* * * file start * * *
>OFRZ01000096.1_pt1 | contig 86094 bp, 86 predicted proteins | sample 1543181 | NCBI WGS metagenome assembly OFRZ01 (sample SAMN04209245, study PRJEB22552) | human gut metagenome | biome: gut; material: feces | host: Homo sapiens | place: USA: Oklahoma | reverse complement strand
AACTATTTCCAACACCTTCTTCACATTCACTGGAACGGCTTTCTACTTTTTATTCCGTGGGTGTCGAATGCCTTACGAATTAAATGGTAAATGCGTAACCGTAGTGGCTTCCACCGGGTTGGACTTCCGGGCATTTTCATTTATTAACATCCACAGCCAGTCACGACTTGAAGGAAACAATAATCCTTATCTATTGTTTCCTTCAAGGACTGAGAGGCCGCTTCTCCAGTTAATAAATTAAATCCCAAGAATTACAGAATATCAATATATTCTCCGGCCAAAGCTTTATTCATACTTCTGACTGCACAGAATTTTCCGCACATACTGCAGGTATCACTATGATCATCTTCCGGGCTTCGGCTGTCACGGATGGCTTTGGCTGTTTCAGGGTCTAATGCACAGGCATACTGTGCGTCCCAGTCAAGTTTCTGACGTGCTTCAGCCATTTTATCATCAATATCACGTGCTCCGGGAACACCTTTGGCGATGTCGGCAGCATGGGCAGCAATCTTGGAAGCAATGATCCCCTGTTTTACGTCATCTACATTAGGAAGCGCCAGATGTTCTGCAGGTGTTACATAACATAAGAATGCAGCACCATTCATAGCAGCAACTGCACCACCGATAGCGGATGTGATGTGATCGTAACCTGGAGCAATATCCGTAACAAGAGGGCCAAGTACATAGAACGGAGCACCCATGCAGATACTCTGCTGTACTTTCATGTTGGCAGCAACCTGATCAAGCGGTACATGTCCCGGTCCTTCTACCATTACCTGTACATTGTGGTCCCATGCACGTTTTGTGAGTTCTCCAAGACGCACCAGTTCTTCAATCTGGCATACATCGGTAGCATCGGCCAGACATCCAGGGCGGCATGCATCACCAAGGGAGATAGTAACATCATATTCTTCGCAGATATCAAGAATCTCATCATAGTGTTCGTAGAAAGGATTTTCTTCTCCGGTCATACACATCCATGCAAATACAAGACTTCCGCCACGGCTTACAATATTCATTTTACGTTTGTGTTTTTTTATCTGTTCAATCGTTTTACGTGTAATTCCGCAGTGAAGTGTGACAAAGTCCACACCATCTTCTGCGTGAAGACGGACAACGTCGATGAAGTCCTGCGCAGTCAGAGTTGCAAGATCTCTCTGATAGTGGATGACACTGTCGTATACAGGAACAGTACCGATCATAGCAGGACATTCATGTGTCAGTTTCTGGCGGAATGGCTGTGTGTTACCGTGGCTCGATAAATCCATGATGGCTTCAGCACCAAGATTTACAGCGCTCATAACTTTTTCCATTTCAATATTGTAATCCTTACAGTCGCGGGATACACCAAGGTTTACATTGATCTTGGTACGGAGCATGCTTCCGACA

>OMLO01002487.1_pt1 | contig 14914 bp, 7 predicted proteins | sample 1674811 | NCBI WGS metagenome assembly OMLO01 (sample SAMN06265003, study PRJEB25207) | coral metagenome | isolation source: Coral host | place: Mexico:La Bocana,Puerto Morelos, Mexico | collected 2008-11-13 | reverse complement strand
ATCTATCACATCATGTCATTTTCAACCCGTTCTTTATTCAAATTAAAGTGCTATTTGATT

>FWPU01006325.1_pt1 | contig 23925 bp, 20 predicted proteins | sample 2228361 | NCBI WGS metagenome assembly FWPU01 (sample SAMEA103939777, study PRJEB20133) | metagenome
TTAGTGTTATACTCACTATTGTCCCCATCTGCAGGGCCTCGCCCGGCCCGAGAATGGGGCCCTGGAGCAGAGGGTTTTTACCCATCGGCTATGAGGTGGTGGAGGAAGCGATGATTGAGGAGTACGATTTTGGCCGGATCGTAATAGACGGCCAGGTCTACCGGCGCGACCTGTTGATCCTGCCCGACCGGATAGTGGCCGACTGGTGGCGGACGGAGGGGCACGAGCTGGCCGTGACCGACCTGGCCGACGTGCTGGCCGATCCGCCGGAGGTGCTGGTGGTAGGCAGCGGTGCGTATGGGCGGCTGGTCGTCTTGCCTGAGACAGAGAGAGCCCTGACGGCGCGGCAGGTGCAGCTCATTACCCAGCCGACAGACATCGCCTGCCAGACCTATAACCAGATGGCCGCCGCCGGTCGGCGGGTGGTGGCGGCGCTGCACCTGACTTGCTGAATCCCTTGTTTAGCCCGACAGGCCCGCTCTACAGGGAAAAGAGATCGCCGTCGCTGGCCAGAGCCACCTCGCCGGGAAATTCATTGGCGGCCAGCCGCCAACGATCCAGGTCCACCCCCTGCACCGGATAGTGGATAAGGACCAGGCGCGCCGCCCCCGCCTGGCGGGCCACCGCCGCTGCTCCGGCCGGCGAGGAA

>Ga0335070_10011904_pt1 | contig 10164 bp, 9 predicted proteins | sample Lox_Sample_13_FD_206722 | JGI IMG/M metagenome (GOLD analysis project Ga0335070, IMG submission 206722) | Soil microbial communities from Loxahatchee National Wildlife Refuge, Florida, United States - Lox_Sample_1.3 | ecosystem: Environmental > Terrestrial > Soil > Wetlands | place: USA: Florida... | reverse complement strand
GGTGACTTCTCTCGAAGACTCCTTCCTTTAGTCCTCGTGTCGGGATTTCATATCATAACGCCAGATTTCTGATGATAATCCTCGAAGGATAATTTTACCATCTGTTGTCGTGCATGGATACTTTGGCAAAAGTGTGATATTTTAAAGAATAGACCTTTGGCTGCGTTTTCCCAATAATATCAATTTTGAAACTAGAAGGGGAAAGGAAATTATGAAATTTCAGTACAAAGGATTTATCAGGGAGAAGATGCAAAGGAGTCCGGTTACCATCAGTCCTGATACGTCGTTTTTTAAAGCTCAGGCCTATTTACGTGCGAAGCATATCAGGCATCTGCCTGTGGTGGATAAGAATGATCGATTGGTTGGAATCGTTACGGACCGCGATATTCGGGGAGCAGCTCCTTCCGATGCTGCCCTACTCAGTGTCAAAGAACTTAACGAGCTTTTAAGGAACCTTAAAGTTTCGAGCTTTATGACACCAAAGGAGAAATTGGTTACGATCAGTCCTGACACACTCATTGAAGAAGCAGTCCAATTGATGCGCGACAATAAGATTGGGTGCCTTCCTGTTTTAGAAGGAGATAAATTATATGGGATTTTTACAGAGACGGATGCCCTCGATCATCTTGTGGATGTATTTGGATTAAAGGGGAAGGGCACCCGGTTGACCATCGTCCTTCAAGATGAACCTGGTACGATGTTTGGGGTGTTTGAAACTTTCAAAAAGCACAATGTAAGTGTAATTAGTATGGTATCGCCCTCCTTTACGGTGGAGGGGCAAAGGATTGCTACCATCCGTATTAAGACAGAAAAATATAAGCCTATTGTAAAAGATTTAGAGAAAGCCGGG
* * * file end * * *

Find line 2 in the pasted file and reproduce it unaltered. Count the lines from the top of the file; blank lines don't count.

AACTATTTCCAACACCTTCTTCACATTCACTGGAACGGCTTTCTACTTTTTATTCCGTGGGTGTCGAATGCCTTACGAATTAAATGGTAAATGCGTAACCGTAGTGGCTTCCACCGGGTTGGACTTCCGGGCATTTTCATTTATTAACATCCACAGCCAGTCACGACTTGAAGGAAACAATAATCCTTATCTATTGTTTCCTTCAAGGACTGAGAGGCCGCTTCTCCAGTTAATAAATTAAATCCCAAGAATTACAGAATATCAATATATTCTCCGGCCAAAGCTTTATTCATACTTCTGACTGCACAGAATTTTCCGCACATACTGCAGGTATCACTATGATCATCTTCCGGGCTTCGGCTGTCACGGATGGCTTTGGCTGTTTCAGGGTCTAATGCACAGGCATACTGTGCGTCCCAGTCAAGTTTCTGACGTGCTTCAGCCATTTTATCATCAATATCACGTGCTCCGGGAACACCTTTGGCGATGTCGGCAGCATGGGCAGCAATCTTGGAAGCAATGATCCCCTGTTTTACGTCATCTACATTAGGAAGCGCCAGATGTTCTGCAGGTGTTACATAACATAAGAATGCAGCACCATTCATAGCAGCAACTGCACCACCGATAGCGGATGTGATGTGATCGTAACCTGGAGCAATATCCGTAACAAGAGGGCCAAGTACATAGAACGGAGCACCCATGCAGATACTCTGCTGTACTTTCATGTTGGCAGCAACCTGATCAAGCGGTACATGTCCCGGTCCTTCTACCATTACCTGTACATTGTGGTCCCATGCACGTTTTGTGAGTTCTCCAAGACGCACCAGTTCTTCAATCTGGCATACATCGGTAGCATCGGCCAGACATCCAGGGCGGCATGCATCACCAAGGGAGATAGTAACATCATATTCTTCGCAGATATCAAGAATCTCATCATAGTGTTCGTAGAAAGGATTTTCTTCTCCGGTCATACACATCCATGCAAATACAAGACTTCCGCCACGGCTTACAATATTCATTTTACGTTTGTGTTTTTTTATCTGTTCAATCGTTTTACGTGTAATTCCGCAGTGAAGTGTGACAAAGTCCACACCATCTTCTGCGTGAAGACGGACAACGTCGATGAAGTCCTGCGCAGTCAGAGTTGCAAGATCTCTCTGATAGTGGATGACACTGTCGTATACAGGAACAGTACCGATCATAGCAGGACATTCATGTGTCAGTTTCTGGCGGAATGGCTGTGTGTTACCGTGGCTCGATAAATCCATGATGGCTTCAGCACCAAGATTTACAGCGCTCATAACTTTTTCCATTTCAATATTGTAATCCTTACAGTCGCGGGATACACCAAGGTTTACATTGATCTTGGTACGGAGCATGCTTCCGACA